by Nia Griffiths

With Tomas Rosicky getting miffed at his lack of playing time and others, like Alex Oxlade-Chamberlain, Jack Wilshere and even Serge Gnabry, all vying for space in the new season, have we got too many midfielders?

Once upon a time, in a land… just down the road, there played a team of footballers who left most Arsenal fans with their head in their hands on more than more occasion.

In 2011, the Arsenal squad consisted of Manuel Almunia in goal, Andres Santos running about somewhere – most likely in the wrong place, Denilson, Johan Djourou, Nicklas Bendtner… you get the picture. Looking back, I don’t even think we realised how dark times were.

Saying this, our midfield didn’t look bad compared to the shambles that was our defence at the time. We had recently acquired Mikel Arteta, Andrei Arshavin didn’t look dead inside yet, and Jack Wilshere and Aaron Ramsey, while weren’t quite at their peak could ‘do a job’ as they say. However, we were always one or two injuries away from a crisis and one or two signings away from being a strong squad.

It was a nervous time to be an Arsenal fan. All jokes aside, many couldn’t see how the situation was going to improve. Our star players kept running off as soon as a richer club so much as broke wind in their direction and the ones who wanted to stay were getting kicked off the pitch and into the treatment room.

Times they are a-changing

Now, we’re in a position where we aren’t facing this problem. In fact, now we have the opposite.

Players (well, Rosicky) are getting impatient with their lack of playing time and although for many this should translate into hunger to work and get into the first team, for some this seems like a real sticking point.

Our Little Mozart seems far from happy to have been granted a year contract extension and, as someone the fans love deeply, it’s a little unsettling.

Do we truly have too many midfielders to keep everyone happy? Or is this an individual case?

Challenging our rivals

It’s not fool proof but a reasonably reliable away of gaging whether we can contend for the title next season it to look at our closest rivals. Chelsea, Manchester City and Manchester United all have around nine main midfielders in their squad. While on paper we have 12, Gedion Zelalem and Krystian Beilik are young and will therefore either go out on loan or pick up more experience in the youth squad.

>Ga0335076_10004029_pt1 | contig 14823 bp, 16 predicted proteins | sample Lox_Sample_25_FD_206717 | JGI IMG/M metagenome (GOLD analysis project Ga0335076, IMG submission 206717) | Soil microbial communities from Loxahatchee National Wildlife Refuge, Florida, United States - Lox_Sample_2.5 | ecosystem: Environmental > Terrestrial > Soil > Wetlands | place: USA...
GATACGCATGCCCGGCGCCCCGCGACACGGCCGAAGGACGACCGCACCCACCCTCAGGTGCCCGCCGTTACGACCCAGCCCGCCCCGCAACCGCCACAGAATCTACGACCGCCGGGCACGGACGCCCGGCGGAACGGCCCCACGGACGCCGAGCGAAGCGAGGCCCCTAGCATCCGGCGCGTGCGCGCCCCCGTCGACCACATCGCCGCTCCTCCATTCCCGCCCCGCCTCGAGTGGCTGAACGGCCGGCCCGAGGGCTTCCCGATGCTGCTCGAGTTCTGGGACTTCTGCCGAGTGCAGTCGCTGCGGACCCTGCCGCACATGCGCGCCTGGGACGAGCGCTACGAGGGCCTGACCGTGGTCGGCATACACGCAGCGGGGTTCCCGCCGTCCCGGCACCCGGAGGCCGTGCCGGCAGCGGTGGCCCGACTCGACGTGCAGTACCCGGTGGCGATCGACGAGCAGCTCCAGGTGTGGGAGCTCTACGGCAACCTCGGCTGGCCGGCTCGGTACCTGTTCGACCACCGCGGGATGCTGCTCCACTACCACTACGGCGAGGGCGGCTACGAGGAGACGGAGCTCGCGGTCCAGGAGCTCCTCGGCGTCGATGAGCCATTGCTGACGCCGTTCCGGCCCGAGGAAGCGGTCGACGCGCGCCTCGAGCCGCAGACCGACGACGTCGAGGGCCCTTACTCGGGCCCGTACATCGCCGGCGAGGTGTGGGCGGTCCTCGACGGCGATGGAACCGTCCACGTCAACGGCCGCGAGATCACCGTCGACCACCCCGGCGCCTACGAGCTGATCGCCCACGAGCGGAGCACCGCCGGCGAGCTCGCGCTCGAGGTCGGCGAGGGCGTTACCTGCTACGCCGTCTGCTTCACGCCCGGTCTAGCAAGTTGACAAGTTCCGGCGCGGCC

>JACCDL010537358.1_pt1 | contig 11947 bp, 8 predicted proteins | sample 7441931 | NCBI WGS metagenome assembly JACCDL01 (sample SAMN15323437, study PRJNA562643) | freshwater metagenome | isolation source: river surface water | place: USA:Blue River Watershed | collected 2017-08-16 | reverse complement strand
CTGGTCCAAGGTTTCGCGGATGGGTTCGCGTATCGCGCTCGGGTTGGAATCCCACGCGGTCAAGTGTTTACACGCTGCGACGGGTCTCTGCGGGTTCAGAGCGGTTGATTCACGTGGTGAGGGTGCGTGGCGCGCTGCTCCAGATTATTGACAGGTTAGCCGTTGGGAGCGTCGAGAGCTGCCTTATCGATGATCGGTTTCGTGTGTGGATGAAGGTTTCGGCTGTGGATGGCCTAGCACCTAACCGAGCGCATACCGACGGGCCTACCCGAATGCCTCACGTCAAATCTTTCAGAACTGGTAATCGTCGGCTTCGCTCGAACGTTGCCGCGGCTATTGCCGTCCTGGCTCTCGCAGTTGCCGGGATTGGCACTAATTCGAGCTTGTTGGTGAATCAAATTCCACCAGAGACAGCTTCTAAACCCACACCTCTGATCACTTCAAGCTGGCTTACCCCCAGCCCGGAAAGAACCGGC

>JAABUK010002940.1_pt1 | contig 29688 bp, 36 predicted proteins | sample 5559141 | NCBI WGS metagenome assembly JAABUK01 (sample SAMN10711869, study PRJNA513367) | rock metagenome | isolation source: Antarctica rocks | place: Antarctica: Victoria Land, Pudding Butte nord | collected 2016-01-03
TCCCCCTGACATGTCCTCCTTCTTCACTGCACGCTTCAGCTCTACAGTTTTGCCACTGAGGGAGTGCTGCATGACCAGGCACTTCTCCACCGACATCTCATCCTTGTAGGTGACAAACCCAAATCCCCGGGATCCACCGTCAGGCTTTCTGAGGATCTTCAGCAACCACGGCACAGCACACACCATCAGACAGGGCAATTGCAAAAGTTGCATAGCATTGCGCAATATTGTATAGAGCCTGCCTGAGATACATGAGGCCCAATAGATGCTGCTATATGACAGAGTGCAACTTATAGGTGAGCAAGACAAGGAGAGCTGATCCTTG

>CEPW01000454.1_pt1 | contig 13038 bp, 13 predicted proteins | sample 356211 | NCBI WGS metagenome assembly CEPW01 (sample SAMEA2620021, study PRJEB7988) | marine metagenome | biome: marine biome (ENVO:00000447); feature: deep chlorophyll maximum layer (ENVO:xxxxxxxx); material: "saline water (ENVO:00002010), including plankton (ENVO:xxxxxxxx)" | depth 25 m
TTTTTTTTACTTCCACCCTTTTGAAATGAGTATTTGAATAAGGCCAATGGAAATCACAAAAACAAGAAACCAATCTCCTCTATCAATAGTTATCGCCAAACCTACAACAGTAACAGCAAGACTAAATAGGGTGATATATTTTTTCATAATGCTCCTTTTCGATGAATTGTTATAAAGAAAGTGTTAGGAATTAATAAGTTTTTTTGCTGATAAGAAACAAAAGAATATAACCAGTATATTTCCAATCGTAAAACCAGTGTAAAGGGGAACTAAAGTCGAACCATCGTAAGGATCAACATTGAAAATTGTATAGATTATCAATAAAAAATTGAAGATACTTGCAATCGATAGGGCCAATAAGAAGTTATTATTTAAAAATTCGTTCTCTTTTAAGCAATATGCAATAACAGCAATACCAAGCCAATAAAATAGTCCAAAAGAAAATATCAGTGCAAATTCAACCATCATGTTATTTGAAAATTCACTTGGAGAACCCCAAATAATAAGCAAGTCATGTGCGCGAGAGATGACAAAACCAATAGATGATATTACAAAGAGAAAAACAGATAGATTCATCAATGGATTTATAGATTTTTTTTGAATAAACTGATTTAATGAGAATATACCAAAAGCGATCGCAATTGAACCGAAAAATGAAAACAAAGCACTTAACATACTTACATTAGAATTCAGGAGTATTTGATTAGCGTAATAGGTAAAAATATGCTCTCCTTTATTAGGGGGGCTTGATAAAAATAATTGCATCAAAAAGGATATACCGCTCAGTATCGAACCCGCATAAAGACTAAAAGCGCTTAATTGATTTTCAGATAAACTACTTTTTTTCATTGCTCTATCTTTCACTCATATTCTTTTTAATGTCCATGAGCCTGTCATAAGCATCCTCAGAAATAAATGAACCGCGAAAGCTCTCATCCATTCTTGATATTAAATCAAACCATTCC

Unfortunately, we don’t know the state of Abou Diaby’s situation – although we know it’s expired, he’s thought to be in negotiations over a new one that involves a pay-to-play clause but nothing’s been confirmed yet. However, given his history with injuries, as harsh as it may sound, it’s difficult to truly count him amongst the squad.

So really, our midfield is no more congested than our nearest and not-so-dearest.

Does Rosicky therefore have a right to be angry about his lack of playing time?

If you look at who’s in front of him in the lineup, it’s hard to argue that he should have a starting place. While an excellent player, Santi Cazorla, Mesut Ozil and now Jack Wilshere are all leaps ahead of the Czech international.

It therefore seems to come down to an issue of age, rather than ability? Rosicky wants to get a couple more solid seasons of playing time under his belt before retirement?

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Rosicky is a fantastic super-sub and I always get a tingle up my spine when I see the number seven being held up on the board. However, when our team is already gelling so well, it’s difficult to see where he’d start over anyone else, unless it was a cup game and one of the other midfielders needed a rest.

If you look at James Milner who has now signed for Liverpool from Manchester City, the two situations are comparable. He’s a couple of years younger than Rosicky and played for City a couple of years less but still would rather go to Liverpool than sit on City’s bench – a team who is capable of paying far more in terms of wages than we – and possibly Liverpool – could.

How do we solve this?

Is there truly a way to keep everyone happy if we want to be competitive? If we want a big squad is it only natural we run into these problems?

Squad rotation is one answer. However, we’ve shown time and time again this season that keeping the same starting 11 is hugely beneficial in terms of cohesion on the pitch and bonds within the team. Is it worth disrupting that for the sake of one player who feels undervalued? I don’t believe so.

On the other hand, Rosicky isn’t just ‘one player’. He’s our Little Mozart who’s coming up to ninth season with Arsenal. He’s shown loyalty and love for the club, and just pushing him aside seems a little… I don’t know… unfair – for lack of a better word.

Another answer is upping his wages but – and I could be wrong – Rosicky doesn’t seem like that type of player. He was originally thought to be returning to his old club, Sparta Prague, and I highly doubt they were offering him huge wages considering there was talk of the fans of the Czech club having a ‘whip around‘ to help fund his move.

With Rosicky, it genuinely seems to be exclusively about playing time.

It’s a bit of a catch 22. If Rosicky doesn’t make his peace with not being chosen for the first team or miraculously become Ozil 2.0 over the course of the summer, he may have to be disgruntled and leave next season. However, having a player who’s become somewhat of a veteran for the club, leave on bad terms is the last thing we should want.

As ever, I’ll leave this in the trusty hands of Arsene Wenger who knows football, the team and Tomas far better than I ever could or will.

I don’t envy him one bit.